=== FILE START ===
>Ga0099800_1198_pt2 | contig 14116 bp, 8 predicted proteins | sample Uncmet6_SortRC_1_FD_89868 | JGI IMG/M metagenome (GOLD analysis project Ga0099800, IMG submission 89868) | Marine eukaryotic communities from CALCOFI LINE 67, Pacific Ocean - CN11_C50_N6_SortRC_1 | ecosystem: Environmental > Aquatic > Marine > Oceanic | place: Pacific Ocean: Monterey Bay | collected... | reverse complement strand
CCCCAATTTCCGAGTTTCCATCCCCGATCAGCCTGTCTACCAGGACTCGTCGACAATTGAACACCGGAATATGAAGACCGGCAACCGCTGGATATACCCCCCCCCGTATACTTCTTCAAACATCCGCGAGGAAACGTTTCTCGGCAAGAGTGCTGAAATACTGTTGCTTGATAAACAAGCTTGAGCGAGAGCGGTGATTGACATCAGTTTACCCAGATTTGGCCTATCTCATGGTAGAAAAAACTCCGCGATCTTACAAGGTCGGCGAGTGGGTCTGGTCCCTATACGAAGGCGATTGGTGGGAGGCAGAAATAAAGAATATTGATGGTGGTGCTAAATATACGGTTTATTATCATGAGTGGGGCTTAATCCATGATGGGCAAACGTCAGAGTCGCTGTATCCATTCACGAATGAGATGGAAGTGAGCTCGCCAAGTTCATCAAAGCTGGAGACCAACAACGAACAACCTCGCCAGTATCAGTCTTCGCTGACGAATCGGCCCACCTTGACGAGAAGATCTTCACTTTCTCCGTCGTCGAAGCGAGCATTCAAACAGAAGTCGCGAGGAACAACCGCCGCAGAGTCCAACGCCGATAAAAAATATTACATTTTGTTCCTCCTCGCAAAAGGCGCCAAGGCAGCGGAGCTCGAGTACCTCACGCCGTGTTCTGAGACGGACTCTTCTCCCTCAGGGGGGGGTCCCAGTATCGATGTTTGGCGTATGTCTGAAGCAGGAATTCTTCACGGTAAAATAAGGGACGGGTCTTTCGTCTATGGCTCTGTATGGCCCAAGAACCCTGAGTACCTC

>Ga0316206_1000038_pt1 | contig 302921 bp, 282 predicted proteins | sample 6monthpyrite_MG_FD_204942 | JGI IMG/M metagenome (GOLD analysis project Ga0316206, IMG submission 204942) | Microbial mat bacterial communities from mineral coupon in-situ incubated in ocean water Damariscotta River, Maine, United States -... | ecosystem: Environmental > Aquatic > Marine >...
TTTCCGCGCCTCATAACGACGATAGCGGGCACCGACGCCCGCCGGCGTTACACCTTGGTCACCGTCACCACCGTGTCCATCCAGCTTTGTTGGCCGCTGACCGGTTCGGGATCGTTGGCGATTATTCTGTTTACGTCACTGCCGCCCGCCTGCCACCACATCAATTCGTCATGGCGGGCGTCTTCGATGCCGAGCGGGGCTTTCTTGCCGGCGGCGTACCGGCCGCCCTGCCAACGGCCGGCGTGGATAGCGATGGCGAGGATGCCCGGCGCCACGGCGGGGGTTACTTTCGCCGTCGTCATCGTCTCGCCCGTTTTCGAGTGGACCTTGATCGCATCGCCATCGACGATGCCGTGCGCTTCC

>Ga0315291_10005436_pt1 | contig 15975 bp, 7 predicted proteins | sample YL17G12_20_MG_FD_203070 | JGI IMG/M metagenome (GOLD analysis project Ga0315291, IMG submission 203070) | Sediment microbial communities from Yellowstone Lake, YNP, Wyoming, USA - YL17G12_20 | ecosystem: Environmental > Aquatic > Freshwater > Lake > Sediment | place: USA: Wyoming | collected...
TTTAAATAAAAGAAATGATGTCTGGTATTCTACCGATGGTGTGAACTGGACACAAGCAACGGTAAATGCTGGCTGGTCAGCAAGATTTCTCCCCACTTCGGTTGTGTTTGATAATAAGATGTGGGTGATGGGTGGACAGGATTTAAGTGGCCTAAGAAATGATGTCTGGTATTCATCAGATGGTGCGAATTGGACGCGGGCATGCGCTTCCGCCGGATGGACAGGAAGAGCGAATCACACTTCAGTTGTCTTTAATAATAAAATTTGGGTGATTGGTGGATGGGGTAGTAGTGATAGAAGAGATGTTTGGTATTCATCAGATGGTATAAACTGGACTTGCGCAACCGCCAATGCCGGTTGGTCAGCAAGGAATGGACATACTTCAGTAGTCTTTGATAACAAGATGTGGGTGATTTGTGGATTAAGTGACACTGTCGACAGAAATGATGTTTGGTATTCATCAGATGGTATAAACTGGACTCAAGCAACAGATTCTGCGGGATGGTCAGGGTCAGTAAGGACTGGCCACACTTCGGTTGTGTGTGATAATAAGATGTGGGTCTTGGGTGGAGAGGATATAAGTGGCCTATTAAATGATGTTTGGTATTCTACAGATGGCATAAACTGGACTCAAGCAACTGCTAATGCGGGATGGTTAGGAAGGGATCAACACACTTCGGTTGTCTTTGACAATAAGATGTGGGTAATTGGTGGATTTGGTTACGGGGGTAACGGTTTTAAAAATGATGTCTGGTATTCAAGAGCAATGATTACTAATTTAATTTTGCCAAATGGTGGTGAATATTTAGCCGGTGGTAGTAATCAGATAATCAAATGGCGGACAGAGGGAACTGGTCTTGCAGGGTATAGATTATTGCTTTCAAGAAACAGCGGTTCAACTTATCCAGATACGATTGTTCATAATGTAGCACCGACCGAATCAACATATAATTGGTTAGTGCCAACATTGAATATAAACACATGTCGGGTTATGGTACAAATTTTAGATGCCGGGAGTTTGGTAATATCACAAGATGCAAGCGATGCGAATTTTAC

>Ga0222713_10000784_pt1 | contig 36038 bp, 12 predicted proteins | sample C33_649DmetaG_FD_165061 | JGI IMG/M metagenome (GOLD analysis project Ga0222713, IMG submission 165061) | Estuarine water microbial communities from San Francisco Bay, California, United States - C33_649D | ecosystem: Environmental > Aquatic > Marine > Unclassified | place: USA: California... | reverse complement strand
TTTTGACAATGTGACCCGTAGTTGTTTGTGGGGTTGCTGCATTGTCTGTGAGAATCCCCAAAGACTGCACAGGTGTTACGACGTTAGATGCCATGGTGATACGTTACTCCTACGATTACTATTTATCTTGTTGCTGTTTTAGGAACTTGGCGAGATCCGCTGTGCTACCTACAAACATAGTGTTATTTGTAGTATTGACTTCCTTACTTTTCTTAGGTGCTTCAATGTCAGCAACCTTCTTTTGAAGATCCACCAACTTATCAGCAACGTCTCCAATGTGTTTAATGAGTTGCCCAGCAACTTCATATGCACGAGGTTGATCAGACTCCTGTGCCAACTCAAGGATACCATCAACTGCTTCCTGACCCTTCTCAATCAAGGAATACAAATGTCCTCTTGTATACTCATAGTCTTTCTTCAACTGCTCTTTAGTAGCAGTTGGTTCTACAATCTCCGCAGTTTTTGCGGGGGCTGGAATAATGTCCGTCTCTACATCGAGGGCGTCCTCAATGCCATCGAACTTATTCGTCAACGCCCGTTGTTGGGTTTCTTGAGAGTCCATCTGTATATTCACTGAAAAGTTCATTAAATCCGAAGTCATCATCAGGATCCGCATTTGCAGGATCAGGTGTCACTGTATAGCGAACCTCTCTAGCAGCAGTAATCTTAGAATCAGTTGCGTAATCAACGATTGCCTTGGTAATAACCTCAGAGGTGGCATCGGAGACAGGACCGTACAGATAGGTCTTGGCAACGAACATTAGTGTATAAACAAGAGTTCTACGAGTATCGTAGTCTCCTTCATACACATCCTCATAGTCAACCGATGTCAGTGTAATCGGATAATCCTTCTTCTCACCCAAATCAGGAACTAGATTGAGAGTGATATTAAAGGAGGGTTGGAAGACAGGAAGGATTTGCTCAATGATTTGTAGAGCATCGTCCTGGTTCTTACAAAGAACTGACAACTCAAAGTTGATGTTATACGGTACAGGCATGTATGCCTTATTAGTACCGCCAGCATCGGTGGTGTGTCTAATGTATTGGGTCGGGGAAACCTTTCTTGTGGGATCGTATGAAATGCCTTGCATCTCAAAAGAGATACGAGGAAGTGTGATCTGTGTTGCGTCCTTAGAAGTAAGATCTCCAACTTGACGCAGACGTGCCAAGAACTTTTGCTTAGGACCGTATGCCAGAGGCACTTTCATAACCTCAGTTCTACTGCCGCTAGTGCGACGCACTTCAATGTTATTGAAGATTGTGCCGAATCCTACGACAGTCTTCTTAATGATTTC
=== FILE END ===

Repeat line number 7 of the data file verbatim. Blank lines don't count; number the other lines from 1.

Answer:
>Ga0222713_10000784_pt1 | contig 36038 bp, 12 predicted proteins | sample C33_649DmetaG_FD_165061 | JGI IMG/M metagenome (GOLD analysis project Ga0222713, IMG submission 165061) | Estuarine water microbial communities from San Francisco Bay, California, United States - C33_649D | ecosystem: Environmental > Aquatic > Marine > Unclassified | place: USA: California... | reverse complement strand